Friday, 25 June 2010

Roof: Part Done

By golly by jingo by crikey!

These roofing blokes sure work quick. On their return after lunch on Wednesday they were straight up the ladder, replacing slates. I went for a walk around town to see what I could see, and if I could get a good vantage point for viewing the work.

Wednesday lunchtime
After they had finished for the day (and things had cooled down a little temperature wise), I went back for another photo.

Yesterday morning the slates came off the staircase tower, and by the end of the day the aluminium heat shield was in place. I assume by the end of play today we will have the new roof over the staircase in place.

Looking up the stairs to where the roof will be.
All the old timbers have been left in place, which is great. They are oak and only a couple of hundred years old, (we assume 15th century) so there's plenty of wear left in them. You can see the adze marks where they were originally worked, and although we will probably (hopefully) never see them again we know they are there and we have a solid link back to the original builders, hidden in the roof.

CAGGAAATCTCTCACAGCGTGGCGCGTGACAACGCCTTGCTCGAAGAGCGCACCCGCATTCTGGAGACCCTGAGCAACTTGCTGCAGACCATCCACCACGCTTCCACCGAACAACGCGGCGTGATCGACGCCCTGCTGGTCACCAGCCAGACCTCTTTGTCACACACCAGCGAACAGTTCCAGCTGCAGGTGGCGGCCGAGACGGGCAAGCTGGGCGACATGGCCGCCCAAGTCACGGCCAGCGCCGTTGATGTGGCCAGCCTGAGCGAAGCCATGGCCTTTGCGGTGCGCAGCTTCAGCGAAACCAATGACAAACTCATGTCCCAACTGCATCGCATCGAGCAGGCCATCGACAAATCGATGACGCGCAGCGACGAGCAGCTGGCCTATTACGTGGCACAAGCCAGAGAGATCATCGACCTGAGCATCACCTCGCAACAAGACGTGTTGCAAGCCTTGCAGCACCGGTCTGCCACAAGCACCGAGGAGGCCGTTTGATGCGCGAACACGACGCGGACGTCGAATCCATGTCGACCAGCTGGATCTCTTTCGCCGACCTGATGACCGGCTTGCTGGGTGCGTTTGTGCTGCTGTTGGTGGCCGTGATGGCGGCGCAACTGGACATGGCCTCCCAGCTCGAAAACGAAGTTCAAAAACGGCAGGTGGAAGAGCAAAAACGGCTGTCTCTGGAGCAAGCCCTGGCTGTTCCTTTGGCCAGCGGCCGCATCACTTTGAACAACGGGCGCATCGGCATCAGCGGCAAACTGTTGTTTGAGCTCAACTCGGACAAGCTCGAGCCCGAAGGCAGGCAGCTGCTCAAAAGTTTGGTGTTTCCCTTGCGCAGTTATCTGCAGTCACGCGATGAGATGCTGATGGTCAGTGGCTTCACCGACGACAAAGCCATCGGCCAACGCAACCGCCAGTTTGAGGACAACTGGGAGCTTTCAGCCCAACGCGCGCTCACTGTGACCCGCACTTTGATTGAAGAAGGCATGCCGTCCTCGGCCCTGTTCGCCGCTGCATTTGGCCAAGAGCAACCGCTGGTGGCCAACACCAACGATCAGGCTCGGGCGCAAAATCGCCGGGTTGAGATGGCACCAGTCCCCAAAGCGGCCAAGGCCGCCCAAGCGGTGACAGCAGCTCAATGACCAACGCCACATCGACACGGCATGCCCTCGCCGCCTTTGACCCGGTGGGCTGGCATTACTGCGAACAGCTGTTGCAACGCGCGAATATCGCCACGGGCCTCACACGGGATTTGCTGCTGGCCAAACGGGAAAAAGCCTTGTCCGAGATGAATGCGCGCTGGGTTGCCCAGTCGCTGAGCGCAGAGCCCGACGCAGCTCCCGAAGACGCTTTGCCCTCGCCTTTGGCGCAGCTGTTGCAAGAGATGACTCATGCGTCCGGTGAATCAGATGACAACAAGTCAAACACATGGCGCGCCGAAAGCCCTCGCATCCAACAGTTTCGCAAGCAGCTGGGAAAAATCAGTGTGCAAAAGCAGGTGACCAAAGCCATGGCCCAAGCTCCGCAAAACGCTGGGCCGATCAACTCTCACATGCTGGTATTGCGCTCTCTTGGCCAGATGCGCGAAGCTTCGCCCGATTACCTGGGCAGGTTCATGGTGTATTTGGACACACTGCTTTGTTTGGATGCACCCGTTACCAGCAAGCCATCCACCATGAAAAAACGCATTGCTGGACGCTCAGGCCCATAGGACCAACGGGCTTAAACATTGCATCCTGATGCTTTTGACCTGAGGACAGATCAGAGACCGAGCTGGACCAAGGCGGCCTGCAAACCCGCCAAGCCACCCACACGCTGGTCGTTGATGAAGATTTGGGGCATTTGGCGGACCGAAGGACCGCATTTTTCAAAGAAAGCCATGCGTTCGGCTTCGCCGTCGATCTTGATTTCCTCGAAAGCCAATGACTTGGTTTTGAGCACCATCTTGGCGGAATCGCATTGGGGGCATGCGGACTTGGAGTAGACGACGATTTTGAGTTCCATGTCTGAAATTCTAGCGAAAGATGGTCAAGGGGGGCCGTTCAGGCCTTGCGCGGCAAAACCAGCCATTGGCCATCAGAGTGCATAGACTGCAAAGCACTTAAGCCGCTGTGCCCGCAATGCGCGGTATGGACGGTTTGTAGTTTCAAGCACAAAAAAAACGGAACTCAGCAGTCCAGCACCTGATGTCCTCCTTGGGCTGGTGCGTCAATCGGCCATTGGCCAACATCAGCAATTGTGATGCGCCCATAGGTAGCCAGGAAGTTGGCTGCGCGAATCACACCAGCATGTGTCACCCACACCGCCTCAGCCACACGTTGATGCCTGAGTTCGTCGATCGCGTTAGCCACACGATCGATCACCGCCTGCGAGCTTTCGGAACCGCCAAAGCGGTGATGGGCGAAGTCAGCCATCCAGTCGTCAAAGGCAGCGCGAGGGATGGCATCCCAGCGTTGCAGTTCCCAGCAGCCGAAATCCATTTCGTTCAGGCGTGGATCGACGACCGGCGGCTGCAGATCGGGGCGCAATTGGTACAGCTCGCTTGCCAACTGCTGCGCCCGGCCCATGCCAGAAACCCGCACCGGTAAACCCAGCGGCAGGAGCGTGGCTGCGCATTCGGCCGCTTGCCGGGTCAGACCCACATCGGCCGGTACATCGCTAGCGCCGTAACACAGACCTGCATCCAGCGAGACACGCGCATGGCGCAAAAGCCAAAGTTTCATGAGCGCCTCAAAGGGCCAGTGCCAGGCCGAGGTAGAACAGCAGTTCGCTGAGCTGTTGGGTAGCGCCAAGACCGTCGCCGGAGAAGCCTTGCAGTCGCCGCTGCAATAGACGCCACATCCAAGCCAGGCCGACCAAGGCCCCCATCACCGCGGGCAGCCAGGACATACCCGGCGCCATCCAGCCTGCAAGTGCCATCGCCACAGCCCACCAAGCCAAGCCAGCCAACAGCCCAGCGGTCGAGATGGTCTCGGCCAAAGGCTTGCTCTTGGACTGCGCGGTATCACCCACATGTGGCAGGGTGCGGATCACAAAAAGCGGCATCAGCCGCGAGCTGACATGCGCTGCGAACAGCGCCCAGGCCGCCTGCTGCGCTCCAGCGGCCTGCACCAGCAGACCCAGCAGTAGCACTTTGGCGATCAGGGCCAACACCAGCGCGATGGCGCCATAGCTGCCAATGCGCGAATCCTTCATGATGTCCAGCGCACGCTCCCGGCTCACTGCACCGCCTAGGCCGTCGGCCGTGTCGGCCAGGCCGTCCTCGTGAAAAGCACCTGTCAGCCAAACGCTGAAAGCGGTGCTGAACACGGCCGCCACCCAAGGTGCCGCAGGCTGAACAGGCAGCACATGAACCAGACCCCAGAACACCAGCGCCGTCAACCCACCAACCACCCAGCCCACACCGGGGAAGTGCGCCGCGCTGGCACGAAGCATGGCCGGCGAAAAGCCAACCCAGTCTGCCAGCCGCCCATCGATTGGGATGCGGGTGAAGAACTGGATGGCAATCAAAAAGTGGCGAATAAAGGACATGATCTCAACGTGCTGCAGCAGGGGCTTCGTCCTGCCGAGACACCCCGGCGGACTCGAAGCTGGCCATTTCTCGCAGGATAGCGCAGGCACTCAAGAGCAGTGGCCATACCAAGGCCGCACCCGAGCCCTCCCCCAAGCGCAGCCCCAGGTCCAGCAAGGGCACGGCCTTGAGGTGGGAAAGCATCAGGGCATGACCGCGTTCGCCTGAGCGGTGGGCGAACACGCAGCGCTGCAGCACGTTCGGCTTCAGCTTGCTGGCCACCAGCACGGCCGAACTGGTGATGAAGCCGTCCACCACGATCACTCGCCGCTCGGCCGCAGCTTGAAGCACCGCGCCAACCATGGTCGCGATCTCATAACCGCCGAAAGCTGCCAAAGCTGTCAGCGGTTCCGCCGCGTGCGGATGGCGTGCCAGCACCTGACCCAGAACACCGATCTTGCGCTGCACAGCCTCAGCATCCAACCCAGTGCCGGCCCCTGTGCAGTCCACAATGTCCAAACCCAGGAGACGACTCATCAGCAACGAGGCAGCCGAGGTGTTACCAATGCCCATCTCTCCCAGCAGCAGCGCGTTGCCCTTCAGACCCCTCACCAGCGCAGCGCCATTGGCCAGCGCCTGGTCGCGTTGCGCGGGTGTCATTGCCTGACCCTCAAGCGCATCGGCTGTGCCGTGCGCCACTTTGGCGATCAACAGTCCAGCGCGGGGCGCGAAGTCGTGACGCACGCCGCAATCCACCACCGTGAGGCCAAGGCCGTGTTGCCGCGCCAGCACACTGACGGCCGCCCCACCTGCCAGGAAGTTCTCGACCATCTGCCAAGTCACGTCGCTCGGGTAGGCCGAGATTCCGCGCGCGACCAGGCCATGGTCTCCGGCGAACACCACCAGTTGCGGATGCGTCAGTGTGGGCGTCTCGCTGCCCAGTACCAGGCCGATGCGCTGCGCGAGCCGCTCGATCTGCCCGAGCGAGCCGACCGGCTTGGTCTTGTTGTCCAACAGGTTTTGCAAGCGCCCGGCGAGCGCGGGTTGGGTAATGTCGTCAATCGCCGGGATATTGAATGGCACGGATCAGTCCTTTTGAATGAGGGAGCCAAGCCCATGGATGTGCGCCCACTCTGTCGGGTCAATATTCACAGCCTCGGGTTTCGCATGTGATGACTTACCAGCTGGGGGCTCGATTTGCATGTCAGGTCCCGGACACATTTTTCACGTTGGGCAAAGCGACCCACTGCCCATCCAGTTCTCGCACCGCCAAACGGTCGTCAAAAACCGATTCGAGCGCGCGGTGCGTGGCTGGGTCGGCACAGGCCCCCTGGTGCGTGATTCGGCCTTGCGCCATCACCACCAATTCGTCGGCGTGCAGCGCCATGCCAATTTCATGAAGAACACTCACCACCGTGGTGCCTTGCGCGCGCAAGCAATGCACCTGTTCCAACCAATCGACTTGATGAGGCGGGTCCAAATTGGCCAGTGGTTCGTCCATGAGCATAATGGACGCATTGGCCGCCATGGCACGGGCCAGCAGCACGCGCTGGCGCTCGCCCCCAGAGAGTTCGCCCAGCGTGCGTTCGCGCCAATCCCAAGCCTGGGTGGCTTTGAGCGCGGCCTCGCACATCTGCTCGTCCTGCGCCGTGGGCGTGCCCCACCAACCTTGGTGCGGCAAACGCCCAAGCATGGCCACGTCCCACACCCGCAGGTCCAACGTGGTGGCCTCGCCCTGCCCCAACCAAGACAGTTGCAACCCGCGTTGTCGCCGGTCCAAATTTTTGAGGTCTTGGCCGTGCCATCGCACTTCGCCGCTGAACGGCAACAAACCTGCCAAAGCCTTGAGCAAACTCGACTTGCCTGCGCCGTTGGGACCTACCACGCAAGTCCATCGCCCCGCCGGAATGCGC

The weather is set fair for the next couple of days. I assume they will put a tarpaulin in place for the weekend, just in case, but apart from taking that precaution I think it's all going rather well.

Simon

4 comments:

  1. I didn't know you had so many different roofs of various shapes at different angles. I didn't understand either what you meant by the staircase tower, now I know. I can see it.
    Everything looks great. Good for you!

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  2. As you say they do work quickly. Last year our whole roof was done within a week. They also had to replace some of the wood over out bedroom, so there was more to do than planned. Not sure how old our place is. We have the area plans for 1839 and the house was certainly there then. Diane

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  3. Diane: a whole roof in a week is exceptionally fast. Ours is going to take 3 weeks, which seems to be a fairly standard time for a roof which isn't enormous and not overly complicated.

    To research your house you need the old cadastral number, and then you can ask the local archives to help you find references to your property. Does the plan you have clearly show your house as it exists now, or simply that a house was on the site? (Most likely it is your house, but something to check.)

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